This funding would also allow for individuals to come up with solutions that were considered practical in the hopes of solving the problem (MacMillan & Hendrick, 1993). Even though this area has come under scrutiny recently and more interest has been shown, renewing this interest without utilizing different voices and a different analysis will not work to resolve or correct the problem in any kind of timely manner (MacMillan & Hendrick, 1993). It is, therefore, the purpose of this paper to look behind what is going on with special education and look at the factors that are causing this strong overrepresentation of African-American youths in many of the special education classes across this country today. There are many important insights that can come from looking at not only the assumptions and beliefs of many individuals but also their worldviews, their ways of knowing and understanding things, and the cultural inclinations that many of these special education scriptwriters appear to have (MacMillan & Hendrick, 1993).
There are many persistent patterns that are involved in this overrepresentation of African-American youth when it comes to placing them in emotionally disturbed or mildly disabled programs (Morrison, White, & Fever, 1996). This pattern is the one that is looked at most strongly because it provides much information about the factors that are utilized what it comes to determining why so many of these individuals are placed in special education programs (Morrison, White, & Fever, 1996). As has been mentioned, this issue of overrepresentation has been noted for more than 20 years and even though it has been pointed out there continues to be a disproportionate number of African-American youth placed in special education classrooms (Morrison, White, & Fever, 1996).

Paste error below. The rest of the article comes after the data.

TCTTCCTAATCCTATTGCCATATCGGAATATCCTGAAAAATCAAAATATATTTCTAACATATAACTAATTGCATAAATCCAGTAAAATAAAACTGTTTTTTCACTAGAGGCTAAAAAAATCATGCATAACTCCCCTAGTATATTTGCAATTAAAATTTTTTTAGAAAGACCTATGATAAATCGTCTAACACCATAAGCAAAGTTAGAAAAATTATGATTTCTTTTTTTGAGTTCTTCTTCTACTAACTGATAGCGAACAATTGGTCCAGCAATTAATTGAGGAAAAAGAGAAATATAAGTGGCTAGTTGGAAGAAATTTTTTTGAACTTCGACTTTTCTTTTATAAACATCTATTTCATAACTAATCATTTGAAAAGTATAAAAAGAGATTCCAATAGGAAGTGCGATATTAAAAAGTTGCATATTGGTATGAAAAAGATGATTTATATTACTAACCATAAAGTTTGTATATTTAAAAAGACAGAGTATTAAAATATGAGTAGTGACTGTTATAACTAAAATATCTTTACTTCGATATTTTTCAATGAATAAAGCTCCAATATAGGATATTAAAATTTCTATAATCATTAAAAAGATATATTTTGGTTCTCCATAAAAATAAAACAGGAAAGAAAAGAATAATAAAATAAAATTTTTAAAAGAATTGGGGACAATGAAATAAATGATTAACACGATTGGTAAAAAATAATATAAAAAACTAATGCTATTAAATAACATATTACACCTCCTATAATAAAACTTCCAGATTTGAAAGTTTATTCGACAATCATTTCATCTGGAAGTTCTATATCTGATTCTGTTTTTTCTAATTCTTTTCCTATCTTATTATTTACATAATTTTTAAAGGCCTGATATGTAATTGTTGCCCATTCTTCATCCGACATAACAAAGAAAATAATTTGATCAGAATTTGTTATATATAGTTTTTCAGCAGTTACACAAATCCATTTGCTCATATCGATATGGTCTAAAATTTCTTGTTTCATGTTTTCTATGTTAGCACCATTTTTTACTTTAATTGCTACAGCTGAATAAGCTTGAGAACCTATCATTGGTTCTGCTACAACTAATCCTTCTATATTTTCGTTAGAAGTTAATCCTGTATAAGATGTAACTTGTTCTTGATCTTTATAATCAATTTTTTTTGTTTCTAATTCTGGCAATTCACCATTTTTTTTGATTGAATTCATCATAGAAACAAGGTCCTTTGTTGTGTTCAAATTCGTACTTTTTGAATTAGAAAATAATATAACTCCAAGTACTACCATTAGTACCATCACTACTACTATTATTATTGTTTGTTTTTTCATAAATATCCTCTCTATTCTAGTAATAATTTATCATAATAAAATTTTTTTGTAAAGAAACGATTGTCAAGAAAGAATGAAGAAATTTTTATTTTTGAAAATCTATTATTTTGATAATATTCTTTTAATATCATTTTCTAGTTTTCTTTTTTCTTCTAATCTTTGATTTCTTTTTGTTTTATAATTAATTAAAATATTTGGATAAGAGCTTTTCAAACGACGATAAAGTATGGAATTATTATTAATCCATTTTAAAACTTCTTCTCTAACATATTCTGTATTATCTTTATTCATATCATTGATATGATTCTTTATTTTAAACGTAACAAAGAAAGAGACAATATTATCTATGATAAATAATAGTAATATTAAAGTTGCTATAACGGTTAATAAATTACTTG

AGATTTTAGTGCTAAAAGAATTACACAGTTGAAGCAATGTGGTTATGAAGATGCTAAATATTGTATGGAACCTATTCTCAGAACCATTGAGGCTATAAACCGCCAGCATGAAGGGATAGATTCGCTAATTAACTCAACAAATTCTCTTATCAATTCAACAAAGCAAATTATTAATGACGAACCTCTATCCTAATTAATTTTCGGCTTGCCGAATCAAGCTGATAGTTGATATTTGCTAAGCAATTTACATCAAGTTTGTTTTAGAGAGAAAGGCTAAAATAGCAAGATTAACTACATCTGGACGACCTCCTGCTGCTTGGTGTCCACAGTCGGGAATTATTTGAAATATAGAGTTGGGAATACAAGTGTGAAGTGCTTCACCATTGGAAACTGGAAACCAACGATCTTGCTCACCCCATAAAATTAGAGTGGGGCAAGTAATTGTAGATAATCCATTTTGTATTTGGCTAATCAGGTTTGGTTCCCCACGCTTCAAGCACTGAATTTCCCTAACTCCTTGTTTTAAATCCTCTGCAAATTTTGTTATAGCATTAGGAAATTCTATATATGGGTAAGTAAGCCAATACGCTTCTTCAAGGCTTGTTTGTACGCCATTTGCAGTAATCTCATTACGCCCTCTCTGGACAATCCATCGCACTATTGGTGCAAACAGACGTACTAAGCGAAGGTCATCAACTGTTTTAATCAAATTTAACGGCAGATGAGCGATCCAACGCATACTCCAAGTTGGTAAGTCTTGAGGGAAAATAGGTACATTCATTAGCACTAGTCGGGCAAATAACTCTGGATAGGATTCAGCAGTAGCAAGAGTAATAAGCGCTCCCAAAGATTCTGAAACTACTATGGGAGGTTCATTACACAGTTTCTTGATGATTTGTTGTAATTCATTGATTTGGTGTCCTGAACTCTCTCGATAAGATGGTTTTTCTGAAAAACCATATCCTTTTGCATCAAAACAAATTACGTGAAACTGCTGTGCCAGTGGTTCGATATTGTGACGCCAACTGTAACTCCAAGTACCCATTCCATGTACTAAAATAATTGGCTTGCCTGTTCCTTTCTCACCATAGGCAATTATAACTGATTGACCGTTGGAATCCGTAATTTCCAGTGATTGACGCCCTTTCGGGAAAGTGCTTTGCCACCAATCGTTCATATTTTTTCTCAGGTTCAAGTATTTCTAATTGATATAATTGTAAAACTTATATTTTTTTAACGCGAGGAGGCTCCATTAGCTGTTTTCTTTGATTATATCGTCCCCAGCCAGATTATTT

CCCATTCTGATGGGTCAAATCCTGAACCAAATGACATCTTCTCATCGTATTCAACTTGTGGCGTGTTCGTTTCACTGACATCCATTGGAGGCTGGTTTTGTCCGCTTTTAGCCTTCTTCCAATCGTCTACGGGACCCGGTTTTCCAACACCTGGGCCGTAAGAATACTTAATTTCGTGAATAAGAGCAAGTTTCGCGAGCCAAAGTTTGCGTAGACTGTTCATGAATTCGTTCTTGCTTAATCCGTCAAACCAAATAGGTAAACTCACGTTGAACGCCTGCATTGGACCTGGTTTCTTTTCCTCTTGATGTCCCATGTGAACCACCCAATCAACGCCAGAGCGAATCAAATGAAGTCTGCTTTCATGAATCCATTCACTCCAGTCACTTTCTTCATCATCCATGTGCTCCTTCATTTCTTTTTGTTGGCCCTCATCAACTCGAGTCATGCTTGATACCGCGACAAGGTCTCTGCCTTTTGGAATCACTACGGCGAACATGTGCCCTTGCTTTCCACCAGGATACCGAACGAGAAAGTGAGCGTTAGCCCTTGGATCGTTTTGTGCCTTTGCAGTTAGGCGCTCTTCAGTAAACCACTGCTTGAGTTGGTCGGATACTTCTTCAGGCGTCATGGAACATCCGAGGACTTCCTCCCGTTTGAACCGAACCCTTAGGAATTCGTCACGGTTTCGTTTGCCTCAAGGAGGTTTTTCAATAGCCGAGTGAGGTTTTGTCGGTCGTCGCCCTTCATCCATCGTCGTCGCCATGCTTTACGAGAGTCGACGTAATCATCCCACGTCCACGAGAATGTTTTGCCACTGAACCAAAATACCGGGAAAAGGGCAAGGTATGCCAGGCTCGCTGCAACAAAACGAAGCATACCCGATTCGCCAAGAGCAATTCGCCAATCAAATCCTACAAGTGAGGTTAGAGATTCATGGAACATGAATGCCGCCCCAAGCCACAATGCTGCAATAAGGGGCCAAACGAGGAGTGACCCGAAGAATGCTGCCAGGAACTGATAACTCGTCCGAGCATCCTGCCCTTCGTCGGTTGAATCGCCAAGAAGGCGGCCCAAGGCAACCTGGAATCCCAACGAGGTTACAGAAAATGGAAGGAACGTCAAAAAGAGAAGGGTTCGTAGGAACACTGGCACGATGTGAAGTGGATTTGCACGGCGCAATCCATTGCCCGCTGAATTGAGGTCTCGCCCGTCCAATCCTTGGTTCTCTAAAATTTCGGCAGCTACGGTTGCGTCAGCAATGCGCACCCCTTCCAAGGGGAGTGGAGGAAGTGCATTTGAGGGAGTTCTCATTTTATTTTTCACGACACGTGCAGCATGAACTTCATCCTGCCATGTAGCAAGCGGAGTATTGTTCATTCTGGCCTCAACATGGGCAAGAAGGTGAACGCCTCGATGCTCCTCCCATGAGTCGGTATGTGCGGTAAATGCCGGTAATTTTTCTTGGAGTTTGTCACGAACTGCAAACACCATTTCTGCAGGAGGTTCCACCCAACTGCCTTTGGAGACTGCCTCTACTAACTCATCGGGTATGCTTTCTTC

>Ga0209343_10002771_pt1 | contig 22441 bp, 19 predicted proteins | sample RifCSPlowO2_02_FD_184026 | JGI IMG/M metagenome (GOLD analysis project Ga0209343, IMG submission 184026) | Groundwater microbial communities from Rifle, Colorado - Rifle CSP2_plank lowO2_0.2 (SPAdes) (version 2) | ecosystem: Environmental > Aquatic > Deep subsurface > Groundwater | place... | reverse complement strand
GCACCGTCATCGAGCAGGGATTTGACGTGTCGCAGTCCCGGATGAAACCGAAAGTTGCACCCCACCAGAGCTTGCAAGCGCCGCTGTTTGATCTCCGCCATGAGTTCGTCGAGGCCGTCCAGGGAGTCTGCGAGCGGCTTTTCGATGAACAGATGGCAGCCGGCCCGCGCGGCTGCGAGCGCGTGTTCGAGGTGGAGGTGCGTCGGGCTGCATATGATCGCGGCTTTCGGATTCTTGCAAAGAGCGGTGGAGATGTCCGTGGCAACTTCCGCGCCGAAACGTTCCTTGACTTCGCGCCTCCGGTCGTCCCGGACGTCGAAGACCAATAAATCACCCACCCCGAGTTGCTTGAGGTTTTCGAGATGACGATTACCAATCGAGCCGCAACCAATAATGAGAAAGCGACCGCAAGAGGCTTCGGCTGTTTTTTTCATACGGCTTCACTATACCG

There are many factors and one of the most strongly noted throughout the literature is a general failure of the education system (Morrison, White, & Fever, 1996). There are also inequities noted within the special education process of referral, assessment, and placement (Morrison, White, & Fever, 1996). However, there are other problems that have often not been discussed in literature and continue to persist even after many of these various causes have been pointed out (Morrison, White, & Fever, 1996; Skrtic, 1991; Hilliard, 1992; Gordon, Miller, & Rollock, 1990). For example, it has been known for quite some time that even though this issue has been brought to light and many concerns have been pointed out, the percentage of African-American students that are being identified as mentally disabled has not changed a great deal (Morrison, White, & Fever, 1996).
In 1975 the percentage of mentally disabled African-American students was 38% (Starratt, 1991). However, these students only made up of 15% of the population of the schools (Starratt, 1991). In 1991, the African-American community made up 16% of the school population but still they made up 35% of the population in special education classrooms (Starratt, 1994). This is a strong indicator that little has been done to correct this problem despite it being pointed out (Starratt, 1996). There is also strong documentation indicating that African-American individuals, especially males, are strongly overrepresented not only…[continue]